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10 Comments

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  1. Tim Guest

    Hi Will – I really enjoyed the post. Your comment about people not knowing what goes on “over the walls” in other organisations is so true.

    We are doing a lot of work with the Business One community and User Group to help companies talk to each other more, see what your peers are doing and how they are inspiring innovation.

    Good stuff!

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    1. Will Jackson Post author

      Thanks Tim!

      I’m glad you enjoyed it and I am especially pleased that you could relate to some of my points.

      Keep up with your impressive developments with the Business One community; it must be so satisfying!

      Regards,

      Will

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      1. Harish Krishnan

        Why, Thank You, Will, for including me in your list. To be honest, you should include yourself in your list. Your posts certainly don’t give me the impression that you are only 2 years in the business.

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        1. Will Jackson Post author

          Hi Harish,

          That’s very good of you to say, thank you! I have read many posts from SCN users where you have provided the advice and solution, which have been undoubtedly the best and most efficient resolution; I have made many notes!

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  2. Jarret Pazahanick

    Great to see your first SCN blog and something tells me with the speed in which you are learning and the effort you are putting it will become a regular event. I am glad to see you mentioned Twitter as it is an area that is not that utilized by SAP professionals and I have written several blogs on the topic.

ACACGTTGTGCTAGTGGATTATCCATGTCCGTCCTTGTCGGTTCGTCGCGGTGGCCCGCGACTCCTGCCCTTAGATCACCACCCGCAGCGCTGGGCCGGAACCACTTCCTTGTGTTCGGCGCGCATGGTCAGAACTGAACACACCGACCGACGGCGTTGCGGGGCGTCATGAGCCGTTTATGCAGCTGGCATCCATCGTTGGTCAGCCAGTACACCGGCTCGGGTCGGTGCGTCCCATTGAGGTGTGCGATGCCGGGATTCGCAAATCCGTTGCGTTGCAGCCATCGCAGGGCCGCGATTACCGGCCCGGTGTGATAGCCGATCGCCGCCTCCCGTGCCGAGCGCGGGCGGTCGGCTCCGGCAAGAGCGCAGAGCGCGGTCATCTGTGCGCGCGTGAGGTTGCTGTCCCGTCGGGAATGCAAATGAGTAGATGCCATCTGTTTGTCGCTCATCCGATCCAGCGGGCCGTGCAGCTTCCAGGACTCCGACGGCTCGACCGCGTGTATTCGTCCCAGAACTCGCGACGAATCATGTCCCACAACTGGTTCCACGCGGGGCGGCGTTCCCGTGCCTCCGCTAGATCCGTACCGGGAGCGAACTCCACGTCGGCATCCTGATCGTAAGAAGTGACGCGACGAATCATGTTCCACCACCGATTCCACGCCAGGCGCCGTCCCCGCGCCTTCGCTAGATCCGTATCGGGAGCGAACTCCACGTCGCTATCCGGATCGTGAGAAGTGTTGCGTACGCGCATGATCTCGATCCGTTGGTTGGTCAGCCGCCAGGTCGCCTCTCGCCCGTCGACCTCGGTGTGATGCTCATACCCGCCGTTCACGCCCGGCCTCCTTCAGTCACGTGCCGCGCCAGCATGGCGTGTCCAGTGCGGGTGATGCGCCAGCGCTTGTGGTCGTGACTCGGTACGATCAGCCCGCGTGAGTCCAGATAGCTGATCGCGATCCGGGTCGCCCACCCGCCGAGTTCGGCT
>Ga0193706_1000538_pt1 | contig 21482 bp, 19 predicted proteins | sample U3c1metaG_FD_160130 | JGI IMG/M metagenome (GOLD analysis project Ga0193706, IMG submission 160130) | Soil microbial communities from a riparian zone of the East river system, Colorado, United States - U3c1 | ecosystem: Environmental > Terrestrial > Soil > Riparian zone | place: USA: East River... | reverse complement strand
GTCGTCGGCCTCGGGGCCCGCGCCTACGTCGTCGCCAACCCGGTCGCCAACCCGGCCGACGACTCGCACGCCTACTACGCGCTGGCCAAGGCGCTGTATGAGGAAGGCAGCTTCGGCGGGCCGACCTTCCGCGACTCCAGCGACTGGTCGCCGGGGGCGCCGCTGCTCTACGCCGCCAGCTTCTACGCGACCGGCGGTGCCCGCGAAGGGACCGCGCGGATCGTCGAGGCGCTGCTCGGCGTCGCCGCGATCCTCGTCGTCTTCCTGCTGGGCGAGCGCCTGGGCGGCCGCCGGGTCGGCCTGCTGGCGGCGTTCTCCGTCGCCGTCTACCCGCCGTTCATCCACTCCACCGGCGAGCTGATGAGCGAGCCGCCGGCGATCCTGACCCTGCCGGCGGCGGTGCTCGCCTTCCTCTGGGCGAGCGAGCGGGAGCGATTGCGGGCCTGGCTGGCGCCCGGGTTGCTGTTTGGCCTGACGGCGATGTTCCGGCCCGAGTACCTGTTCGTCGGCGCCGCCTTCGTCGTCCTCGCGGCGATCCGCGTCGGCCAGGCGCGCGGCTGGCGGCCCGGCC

Value for SAP Customers to start using Twitter

    Twitter and SAP – Whats in it for You

    How to find and follow SAP Content on Twitter

    11 SAP Executives to Follow on Twitter

    8 SuccessFactors People to Follow on Twitter

    12 Enterprise Software Analysts to follow on Twitter

    Ten Recommended SAP HCM people to follow on Twitter

    Thanks as well for the triple mention as it was a nice surprise to read this morning.

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    1. Will Jackson Post author

      Thanks Jarret,

      Seriously, I can’t seem to get enough of SAP! I really need to ‘get out’ more!

      Thanks again for the excellent advice you gave me when we last spoke, you were absolutely right, having a reliable and trustworthy support network is invaluable in this business! Your blogs are brilliant and never fail to shine, let alone bring this community together to learn and share more!

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  3. Luke Marson

    Hi Will,

    Thanks for the mention – I really appreciate it and I’m glad that you find value out of my contributions to the community. My aim is always to help people get more from SAP HCM.

    SCN is a great platform for finding knowledge and Twitter is also an excellent but underutilized tool. So be sure to spread the word!

    Best regards,

    Luke

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  4. Paul Fraser

    Hi Will,

    Your contribution definitely kept me awake. With such insightful comments there is no doubt that in years to come others will be thanking you for the knowledge sharing you provided. Well done.

    Thanks

    Paul

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    1. Will Jackson Post author

      Paul,

      Thank you for your comments, I am chuffed to bits that you found my blog insightful… and I am pretty sure I will be sticking around, if not just to repay the community what I have learnt from it!

      Thanks again,

      Will